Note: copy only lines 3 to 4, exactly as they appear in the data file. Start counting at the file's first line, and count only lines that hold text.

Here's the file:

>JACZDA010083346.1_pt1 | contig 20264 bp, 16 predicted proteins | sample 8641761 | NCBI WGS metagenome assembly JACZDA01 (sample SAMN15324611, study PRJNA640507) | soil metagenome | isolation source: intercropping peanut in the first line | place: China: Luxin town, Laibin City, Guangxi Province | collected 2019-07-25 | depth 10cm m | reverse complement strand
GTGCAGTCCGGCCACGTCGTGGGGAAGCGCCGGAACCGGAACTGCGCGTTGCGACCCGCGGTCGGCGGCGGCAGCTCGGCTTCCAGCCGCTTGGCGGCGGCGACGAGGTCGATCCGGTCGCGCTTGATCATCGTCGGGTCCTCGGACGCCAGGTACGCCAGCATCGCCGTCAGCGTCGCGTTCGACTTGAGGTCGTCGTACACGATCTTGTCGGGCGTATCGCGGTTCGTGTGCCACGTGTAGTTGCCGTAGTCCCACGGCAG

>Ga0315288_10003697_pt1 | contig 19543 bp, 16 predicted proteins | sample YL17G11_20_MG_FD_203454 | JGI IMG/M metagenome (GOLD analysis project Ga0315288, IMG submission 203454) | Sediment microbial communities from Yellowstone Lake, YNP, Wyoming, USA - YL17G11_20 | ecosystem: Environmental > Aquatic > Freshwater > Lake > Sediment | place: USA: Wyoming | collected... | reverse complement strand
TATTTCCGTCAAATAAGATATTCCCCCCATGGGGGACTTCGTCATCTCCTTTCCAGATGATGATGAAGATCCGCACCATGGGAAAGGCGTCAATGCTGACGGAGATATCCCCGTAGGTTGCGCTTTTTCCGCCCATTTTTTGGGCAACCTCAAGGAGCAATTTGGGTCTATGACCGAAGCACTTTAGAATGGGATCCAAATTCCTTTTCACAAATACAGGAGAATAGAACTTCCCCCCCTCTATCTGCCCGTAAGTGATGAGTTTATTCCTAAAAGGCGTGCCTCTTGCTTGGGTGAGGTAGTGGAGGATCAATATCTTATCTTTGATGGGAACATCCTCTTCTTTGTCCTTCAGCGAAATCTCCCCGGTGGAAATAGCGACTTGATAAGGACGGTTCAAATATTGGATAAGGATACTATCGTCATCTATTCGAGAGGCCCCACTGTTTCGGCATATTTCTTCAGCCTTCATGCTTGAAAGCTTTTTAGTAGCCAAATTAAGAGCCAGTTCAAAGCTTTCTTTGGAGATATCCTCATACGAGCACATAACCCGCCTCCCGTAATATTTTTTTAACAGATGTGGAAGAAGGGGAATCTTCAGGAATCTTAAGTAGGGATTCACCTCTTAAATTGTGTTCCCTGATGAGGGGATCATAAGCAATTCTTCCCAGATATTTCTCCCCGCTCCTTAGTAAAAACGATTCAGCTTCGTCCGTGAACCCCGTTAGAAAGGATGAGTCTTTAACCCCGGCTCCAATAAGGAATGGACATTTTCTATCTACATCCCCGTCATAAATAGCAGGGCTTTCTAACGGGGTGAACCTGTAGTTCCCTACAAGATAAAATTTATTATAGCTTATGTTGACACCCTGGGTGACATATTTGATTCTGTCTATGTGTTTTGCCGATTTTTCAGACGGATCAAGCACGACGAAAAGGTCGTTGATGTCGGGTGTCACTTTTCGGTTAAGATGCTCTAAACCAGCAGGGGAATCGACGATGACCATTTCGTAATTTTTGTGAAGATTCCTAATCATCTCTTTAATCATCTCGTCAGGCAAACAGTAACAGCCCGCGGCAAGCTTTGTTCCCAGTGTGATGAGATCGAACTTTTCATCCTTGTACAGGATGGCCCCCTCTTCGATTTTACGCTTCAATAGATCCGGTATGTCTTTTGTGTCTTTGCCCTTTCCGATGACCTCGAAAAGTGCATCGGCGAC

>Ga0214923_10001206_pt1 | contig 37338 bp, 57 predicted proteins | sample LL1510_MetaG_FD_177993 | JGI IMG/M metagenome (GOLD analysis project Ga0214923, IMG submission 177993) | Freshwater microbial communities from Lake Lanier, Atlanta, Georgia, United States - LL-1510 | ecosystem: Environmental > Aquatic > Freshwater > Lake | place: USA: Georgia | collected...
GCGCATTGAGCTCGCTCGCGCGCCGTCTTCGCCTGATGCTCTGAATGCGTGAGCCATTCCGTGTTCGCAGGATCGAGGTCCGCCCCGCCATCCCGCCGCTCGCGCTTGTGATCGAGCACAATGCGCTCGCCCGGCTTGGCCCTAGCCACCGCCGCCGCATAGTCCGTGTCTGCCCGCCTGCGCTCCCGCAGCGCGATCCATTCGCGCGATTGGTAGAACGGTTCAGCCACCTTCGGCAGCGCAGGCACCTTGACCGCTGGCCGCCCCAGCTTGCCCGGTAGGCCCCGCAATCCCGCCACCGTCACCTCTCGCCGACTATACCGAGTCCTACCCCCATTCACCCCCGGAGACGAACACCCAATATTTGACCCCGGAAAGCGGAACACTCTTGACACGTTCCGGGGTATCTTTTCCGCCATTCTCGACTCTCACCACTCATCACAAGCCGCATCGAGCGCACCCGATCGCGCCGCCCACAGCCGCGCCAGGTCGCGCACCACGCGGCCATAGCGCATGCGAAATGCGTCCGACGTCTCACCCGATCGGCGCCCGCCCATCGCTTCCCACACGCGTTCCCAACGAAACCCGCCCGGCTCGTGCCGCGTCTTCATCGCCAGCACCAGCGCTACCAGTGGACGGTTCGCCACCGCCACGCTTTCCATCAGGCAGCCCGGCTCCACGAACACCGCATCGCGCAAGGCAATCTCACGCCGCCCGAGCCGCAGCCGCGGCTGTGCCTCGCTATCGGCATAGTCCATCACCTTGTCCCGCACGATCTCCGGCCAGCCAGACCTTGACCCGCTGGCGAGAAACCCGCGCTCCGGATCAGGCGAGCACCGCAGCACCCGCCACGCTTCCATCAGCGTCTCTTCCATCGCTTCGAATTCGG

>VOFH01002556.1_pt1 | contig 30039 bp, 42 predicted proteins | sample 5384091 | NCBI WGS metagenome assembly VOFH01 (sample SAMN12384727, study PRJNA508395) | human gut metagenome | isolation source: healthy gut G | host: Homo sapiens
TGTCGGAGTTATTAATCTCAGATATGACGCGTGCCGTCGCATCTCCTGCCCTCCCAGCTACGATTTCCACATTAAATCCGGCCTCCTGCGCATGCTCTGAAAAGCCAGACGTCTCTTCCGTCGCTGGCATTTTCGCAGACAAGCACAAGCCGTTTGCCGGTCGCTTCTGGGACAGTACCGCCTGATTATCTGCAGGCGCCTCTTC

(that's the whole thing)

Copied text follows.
>Ga0315288_10003697_pt1 | contig 19543 bp, 16 predicted proteins | sample YL17G11_20_MG_FD_203454 | JGI IMG/M metagenome (GOLD analysis project Ga0315288, IMG submission 203454) | Sediment microbial communities from Yellowstone Lake, YNP, Wyoming, USA - YL17G11_20 | ecosystem: Environmental > Aquatic > Freshwater > Lake > Sediment | place: USA: Wyoming | collected... | reverse complement strand
TATTTCCGTCAAATAAGATATTCCCCCCATGGGGGACTTCGTCATCTCCTTTCCAGATGATGATGAAGATCCGCACCATGGGAAAGGCGTCAATGCTGACGGAGATATCCCCGTAGGTTGCGCTTTTTCCGCCCATTTTTTGGGCAACCTCAAGGAGCAATTTGGGTCTATGACCGAAGCACTTTAGAATGGGATCCAAATTCCTTTTCACAAATACAGGAGAATAGAACTTCCCCCCCTCTATCTGCCCGTAAGTGATGAGTTTATTCCTAAAAGGCGTGCCTCTTGCTTGGGTGAGGTAGTGGAGGATCAATATCTTATCTTTGATGGGAACATCCTCTTCTTTGTCCTTCAGCGAAATCTCCCCGGTGGAAATAGCGACTTGATAAGGACGGTTCAAATATTGGATAAGGATACTATCGTCATCTATTCGAGAGGCCCCACTGTTTCGGCATATTTCTTCAGCCTTCATGCTTGAAAGCTTTTTAGTAGCCAAATTAAGAGCCAGTTCAAAGCTTTCTTTGGAGATATCCTCATACGAGCACATAACCCGCCTCCCGTAATATTTTTTTAACAGATGTGGAAGAAGGGGAATCTTCAGGAATCTTAAGTAGGGATTCACCTCTTAAATTGTGTTCCCTGATGAGGGGATCATAAGCAATTCTTCCCAGATATTTCTCCCCGCTCCTTAGTAAAAACGATTCAGCTTCGTCCGTGAACCCCGTTAGAAAGGATGAGTCTTTAACCCCGGCTCCAATAAGGAATGGACATTTTCTATCTACATCCCCGTCATAAATAGCAGGGCTTTCTAACGGGGTGAACCTGTAGTTCCCTACAAGATAAAATTTATTATAGCTTATGTTGACACCCTGGGTGACATATTTGATTCTGTCTATGTGTTTTGCCGATTTTTCAGACGGATCAAGCACGACGAAAAGGTCGTTGATGTCGGGTGTCACTTTTCGGTTAAGATGCTCTAAACCAGCAGGGGAATCGACGATGACCATTTCGTAATTTTTGTGAAGATTCCTAATCATCTCTTTAATCATCTCGTCAGGCAAACAGTAACAGCCCGCGGCAAGCTTTGTTCCCAGTGTGATGAGATCGAACTTTTCATCCTTGTACAGGATGGCCCCCTCTTCGATTTTACGCTTCAATAGATCCGGTATGTCTTTTGTGTCTTTGCCCTTTCCGATGACCTCGAAAAGTGCATCGGCGAC